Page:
The Commission certifies that the Rule amendments set forth in this final rule do not require an initial or final regulatory analysis under the Regulatory Flexibility Act because the amendments will not have a significant economic impact on a substantial number of small entities. See 5 U.S.C. 605(b). Most requests for access to FTC records are filed by individuals who are not “small entities” within the meaning of that Act. Id. at 601(6). In any event, the economic impact of the rule changes on all requesters is expected to be minimal, if any. The Rule amendments also do not contain information collection requirements within the meaning of the Paperwork Reduction Act, 44 U.S.C. 3501-3520.
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- Administrative practice and procedure
- Freedom of information
For the reasons set forth in the preamble, the Federal Trade Commission amends Title 16, Chapter I, Subchapter A of the Code of Federal Regulations as follows:End Amendment Part
PART 4—MISCELLANEOUS RULES
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1. The authority citation for Part 4 continues to read as follows: End Amendment Part
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2. Amend § 4.8 by revising paragraphs (b)(2)(iii), (b)(6)(i), (b)(7), (e)(2)(i)(C) and (i) to read as follows: End Amendment Part
Costs for obtaining Commission records.
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(b) * * *
(2) * * *
(iii) A representative of the news media is any person or entity that gathers information of potential interest to a segment of the public, uses its editorial skills to turn the raw materials into a distinct work, and distributes that work to an audience. The term “news” means information that is about current events or that would be of current interest to the public. Examples of news media entities include television or radio stations broadcasting to the public at large and publishers of periodicals (but only in those instances where they Start Printed Page 21687can qualify as disseminators of news) who make their products available for purchase by or subscription by the general public or free distribution to the general public. These examples are not intended to be all-inclusive. As traditional methods of news delivery evolve (e.g., electronic dissemination of newspapers through telecommunications services), such alternative media shall be considered to be news-media entities. A freelance journalist shall be regarded as working for a news-media entity if the journalist can demonstrate a solid basis for expecting publication through that entity, whether or not the journalist is actually employed by the entity. A publication contract would provide a solid basis for such an expectation, but the past publication record of a requester may also be considered in making such a determination. To qualify for news media status, a request must not be for a nonjournalistic commercial use. A request for records supporting the news dissemination function of the requester is not considered a commercial use.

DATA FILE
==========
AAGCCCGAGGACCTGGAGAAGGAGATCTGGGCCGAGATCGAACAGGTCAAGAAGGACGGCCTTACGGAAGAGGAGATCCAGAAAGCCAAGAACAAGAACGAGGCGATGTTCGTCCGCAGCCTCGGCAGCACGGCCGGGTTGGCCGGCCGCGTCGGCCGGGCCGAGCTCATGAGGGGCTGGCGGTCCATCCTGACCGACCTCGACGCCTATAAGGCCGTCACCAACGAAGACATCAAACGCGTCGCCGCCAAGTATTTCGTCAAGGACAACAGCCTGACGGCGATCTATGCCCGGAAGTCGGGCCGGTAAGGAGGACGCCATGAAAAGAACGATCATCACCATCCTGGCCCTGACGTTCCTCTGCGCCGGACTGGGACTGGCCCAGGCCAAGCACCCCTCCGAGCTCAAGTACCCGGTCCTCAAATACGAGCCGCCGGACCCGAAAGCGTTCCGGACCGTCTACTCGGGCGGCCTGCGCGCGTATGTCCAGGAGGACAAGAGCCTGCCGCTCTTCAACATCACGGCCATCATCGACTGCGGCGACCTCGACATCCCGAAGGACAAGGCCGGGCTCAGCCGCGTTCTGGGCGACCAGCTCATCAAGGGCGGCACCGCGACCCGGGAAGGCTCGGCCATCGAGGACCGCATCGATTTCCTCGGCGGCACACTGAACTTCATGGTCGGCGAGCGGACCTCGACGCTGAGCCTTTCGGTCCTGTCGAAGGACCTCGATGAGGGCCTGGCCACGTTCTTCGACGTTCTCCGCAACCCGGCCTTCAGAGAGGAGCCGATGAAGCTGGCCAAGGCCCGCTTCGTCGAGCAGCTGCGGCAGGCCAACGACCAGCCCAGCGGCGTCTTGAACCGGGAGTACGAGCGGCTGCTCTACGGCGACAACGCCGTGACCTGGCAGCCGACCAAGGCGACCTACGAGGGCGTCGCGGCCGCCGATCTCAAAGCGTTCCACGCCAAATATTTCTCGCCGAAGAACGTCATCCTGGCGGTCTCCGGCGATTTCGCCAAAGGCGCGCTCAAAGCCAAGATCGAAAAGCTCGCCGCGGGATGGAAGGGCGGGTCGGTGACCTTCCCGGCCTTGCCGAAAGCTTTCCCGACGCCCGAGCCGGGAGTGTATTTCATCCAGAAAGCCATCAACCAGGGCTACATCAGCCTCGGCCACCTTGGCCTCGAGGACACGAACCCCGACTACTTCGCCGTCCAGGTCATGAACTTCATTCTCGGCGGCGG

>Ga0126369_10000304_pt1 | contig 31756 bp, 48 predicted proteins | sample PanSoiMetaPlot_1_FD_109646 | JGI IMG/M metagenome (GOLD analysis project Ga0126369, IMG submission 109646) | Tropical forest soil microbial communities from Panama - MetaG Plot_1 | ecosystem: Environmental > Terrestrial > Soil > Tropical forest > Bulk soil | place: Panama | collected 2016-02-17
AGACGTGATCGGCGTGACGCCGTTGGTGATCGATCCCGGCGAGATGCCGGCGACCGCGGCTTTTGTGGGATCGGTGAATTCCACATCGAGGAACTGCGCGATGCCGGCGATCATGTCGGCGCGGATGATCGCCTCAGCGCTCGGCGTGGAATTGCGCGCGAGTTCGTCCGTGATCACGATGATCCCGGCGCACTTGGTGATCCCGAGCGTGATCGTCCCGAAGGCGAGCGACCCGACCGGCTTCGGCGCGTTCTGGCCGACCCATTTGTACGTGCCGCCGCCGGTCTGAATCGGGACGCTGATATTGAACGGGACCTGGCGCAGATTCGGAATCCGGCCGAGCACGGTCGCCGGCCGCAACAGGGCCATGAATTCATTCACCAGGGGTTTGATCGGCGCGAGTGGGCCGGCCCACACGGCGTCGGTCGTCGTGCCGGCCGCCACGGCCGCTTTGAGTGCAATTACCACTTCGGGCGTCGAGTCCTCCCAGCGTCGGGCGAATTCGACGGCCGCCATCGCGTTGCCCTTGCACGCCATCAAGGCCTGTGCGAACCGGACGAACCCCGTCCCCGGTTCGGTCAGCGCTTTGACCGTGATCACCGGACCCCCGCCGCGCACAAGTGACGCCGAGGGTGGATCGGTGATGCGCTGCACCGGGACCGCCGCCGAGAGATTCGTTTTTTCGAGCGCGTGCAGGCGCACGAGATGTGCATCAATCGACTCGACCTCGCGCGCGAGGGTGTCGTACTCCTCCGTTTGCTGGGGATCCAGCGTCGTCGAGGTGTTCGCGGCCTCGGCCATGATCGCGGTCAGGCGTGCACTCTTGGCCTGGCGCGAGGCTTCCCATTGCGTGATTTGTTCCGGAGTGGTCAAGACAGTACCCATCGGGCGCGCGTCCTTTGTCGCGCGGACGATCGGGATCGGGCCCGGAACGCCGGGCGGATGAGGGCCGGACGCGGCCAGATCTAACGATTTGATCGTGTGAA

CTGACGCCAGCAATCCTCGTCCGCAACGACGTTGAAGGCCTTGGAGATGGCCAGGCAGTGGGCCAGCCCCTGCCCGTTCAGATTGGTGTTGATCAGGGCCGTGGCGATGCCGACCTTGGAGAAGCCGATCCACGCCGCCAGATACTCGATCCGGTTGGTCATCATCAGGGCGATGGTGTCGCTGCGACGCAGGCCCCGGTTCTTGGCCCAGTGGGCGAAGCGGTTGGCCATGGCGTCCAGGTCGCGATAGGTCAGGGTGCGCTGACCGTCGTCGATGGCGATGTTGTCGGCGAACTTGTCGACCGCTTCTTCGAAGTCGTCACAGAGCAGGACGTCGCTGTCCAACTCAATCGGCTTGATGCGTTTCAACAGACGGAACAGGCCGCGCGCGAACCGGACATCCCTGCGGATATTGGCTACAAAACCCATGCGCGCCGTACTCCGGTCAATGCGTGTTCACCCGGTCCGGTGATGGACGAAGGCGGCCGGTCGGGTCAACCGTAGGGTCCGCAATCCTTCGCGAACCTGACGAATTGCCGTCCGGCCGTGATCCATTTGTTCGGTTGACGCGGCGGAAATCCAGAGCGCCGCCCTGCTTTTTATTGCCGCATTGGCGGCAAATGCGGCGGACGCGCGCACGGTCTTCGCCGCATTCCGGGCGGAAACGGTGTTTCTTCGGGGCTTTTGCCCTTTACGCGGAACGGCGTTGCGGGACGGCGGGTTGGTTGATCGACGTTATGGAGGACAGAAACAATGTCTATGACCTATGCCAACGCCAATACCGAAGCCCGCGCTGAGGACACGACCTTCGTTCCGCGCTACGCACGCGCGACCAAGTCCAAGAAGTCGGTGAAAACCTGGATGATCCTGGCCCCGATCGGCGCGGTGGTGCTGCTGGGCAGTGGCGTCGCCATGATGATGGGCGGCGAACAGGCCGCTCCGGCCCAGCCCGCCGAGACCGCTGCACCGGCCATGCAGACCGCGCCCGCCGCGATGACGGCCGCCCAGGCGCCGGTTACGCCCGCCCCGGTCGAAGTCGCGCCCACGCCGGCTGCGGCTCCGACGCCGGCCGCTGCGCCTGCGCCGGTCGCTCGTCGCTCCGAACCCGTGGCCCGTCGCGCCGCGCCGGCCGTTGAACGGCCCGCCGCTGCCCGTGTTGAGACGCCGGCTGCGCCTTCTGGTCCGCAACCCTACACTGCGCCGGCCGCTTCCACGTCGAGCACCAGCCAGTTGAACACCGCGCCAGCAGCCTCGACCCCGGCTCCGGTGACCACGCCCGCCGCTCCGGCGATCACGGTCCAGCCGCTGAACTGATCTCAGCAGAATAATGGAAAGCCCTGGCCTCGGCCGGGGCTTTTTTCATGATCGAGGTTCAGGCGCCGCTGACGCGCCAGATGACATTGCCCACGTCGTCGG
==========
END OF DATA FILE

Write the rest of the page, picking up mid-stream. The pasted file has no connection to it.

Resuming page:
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(6)(i) Schedule of direct costs. The following uniform schedule of fees applies to records held by all constituent units of the Commission:
|Paper to paper copy (up to 8.5″ x 14″)||$0.14 per page.|